Also evocative are the excerpts (too-brief for poetry purists) from the work of 13th century Persian poet Rumi (“Beyond right and wrong there is a field. I will meet you there.”) (13) It was an inspired decision to sample, near the end, what is movingly described in the Scene Notes as “a collage of loss” (14): The Gaza Monologues which, as the Production Notes by director Sidhwa explain, were “written by young people from Gaza of a similar age (14 to 19 years old)”. (15)

Inevitably, though, there are problems with presenting a play-as-text. The play may only span 35 pages but – even if text readers have the luxury of being able to double-check the cast list – it is still hard to keep track of the 30-plus characters who zip in and out of the often-brief scenes.

Another notable drawback for the reader is the omission of music. Writer Lewis notes that the reason why the lyrics for the songs used in the 2011 performance were not included in the text was “to give future producers a free hand in interpretation”. (16) However, her tantalizing references (17) to “a driving heavy metal piece” and “the haunting ‘Alaiki mini salem’ for the first dance sequence … (sung) in Arabic” emphasize the unfinished feel, or sense of absence, in the published text. (18) 

As someone who volunteered in a not-for-profit co-operative for four years – as producer-director of an environmental television programme – I have enormous sympathy for the constraints of no-budget productions. However, limitations can lead to creative solutions. Yes, it would take money (but not a great deal) to record a performance of After Gilgamesh and include it with the published text, either as audio only (on CD or digital file) or audio-and-visual (DVD/digital file). (19)

No visual or audio excerpts appear to be currently available on the publisher’s or the writer’s websites although clips of the play may be elsewhere on the internet.

However, watching only on computer could affect both potential audience numbers and the visual quality of the production. That would be a shame because After Gilgamesh is a text that hints at the possibilities for poetry performed and distributed in the 21st century.



1. After Gilgamesh by Jenny Lewis (Mulfran Press: Cardiff, 2011).
2. ibid, p.13.
3 & 4. Why Poetry Matters by Jay Parini  (Yale University Press: New Haven, 2008), p.1. This is an effortlessly readable and intelligent summary of the key issues affecting modern poetry, from the influences of past masters to a discussion of traditional forms and poetry’s political engagement in the modern world. Thoroughly recommended.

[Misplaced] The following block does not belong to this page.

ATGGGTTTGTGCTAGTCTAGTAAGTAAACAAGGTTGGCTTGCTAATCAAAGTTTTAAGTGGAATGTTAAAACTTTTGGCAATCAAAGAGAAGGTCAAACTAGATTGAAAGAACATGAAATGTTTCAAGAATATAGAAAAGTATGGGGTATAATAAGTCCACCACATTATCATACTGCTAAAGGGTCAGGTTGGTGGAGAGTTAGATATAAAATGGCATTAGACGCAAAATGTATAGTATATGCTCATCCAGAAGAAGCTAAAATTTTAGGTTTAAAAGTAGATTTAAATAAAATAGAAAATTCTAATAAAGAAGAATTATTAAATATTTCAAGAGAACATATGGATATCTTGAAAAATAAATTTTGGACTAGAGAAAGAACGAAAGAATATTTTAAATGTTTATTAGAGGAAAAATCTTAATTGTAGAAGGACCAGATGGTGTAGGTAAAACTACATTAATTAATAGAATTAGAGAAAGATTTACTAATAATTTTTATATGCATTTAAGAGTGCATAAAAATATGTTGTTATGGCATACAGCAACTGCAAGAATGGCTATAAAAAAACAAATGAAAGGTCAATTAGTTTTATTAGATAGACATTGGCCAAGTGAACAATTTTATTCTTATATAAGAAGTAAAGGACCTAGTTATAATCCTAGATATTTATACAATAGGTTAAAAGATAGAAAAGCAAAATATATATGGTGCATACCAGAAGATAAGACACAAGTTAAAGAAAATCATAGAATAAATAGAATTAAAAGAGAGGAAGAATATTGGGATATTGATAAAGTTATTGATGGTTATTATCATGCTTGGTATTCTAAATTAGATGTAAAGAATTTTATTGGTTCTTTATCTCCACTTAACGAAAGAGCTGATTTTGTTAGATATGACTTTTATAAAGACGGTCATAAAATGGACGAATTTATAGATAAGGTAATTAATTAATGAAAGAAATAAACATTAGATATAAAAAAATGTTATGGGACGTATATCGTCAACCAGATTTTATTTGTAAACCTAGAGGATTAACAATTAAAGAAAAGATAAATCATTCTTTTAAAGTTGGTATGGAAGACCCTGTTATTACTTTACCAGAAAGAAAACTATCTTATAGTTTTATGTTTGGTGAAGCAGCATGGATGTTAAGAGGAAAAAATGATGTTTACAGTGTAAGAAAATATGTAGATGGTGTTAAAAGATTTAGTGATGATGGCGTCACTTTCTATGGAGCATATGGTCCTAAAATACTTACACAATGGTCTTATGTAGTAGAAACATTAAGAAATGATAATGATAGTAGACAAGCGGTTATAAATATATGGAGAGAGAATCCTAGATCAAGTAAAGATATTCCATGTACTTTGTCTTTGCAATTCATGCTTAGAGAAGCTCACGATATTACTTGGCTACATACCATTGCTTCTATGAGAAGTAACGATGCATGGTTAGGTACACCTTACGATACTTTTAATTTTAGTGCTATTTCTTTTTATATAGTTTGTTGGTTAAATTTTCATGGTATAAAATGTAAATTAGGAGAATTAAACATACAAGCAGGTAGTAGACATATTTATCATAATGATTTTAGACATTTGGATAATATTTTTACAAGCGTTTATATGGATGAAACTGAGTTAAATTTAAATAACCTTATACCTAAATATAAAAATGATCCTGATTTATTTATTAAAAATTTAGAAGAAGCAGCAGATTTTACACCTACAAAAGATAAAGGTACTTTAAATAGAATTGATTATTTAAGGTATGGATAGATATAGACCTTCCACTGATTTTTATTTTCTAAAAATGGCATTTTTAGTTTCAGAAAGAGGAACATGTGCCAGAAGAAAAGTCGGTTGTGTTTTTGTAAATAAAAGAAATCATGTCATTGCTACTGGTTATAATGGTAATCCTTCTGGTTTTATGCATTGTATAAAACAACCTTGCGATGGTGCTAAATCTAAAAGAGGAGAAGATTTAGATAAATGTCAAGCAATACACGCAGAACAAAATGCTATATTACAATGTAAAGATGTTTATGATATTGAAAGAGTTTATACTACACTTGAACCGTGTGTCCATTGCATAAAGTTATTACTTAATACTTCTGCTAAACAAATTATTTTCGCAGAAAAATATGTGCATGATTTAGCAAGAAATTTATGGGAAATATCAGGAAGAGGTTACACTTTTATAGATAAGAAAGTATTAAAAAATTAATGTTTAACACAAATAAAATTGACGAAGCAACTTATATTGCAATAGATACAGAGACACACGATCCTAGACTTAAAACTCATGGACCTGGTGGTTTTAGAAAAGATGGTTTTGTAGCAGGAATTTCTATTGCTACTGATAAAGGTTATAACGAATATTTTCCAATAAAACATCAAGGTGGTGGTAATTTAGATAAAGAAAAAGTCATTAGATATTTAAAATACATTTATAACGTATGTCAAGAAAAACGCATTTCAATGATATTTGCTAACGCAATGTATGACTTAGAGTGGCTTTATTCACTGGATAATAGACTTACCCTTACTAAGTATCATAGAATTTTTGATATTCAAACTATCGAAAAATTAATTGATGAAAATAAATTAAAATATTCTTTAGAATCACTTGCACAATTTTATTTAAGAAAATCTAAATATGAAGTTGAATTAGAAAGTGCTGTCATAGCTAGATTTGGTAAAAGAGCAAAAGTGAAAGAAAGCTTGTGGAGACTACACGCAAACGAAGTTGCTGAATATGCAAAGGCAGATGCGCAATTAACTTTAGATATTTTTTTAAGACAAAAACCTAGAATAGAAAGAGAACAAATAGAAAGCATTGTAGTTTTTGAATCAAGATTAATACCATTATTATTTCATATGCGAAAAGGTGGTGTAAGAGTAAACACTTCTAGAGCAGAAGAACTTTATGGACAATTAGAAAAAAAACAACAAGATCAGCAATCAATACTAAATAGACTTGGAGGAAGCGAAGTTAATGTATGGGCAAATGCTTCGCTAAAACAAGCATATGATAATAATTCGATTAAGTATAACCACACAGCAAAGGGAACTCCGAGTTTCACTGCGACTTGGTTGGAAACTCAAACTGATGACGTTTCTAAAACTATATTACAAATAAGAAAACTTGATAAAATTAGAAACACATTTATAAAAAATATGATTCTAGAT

5. It would be nice to see After Gilgamesh use its play script as a starting point for deeper discussion. A more ambitious idea would be to imitate books such as Duras By Duras (City Lights Books: San Francisco, 1987): a journal of essays and comments by The Lover novelist and the Hiroshima, Mon Amour scriptwriter Marguerite Duras, and other French writers and intellectuals, on Duras’ script for the 1974 film India Song. This posits the film’s shooting script (a copy of which is included in the text) at the centre of a discussion about inspiration, films, language-as-politics and Duras’ career.
6. After Gilgamesh by Jenny Lewis (Mulfran Press: Cardiff, 2011), p.9.
7. ibid, p.32.
8. ibid, pp.41-42.
9. ibid, p.59.
10. ibid, p.63.
11. ibid, pp.16-25.
12. ibid, p.27.
13. ibid, p.29.
14. ibid, p.60.
15. ibid, p.12.
16. ibid, p.10.
17. ibid, p.9.
18. Anyone who saw George Gittoes’ engaging 2005 documentary Soundtrack To War, which explored the music being played by both locals and foreigners in Baghdad during the American occupation, will appreciate the irony that an occupied city often becomes a crossroads of civilizations. The variety of music being performed by the inhabitants in the film – whether it is singing gospel (the Americans) or playing heavy rock (the Iraqis) – is an often poignant reflection of the stresses experienced by those inhabitants.
19. The crucial component here is sound: humans will happily watch low resolution images if the audio is acceptable but they will quickly switch off if they cannot hear clearly. Frankly, though, in these days of digital recording there is no excuse for not being able to produce – at low cost – a plainly framed but audible record of the production.


ROBERTA LOWING‘s poetry has appeared in journals such as Meanjin, Overland and The Best Australian Poems 2010. Her first novel Notorious was shortlisted for the 2011 Prime Minister’s Literary Awards and the Commonwealth Book Awards. Her first collection of poetry, Ruin, about the Iraq War, was co-winner of the 2011 Asher Literary Award.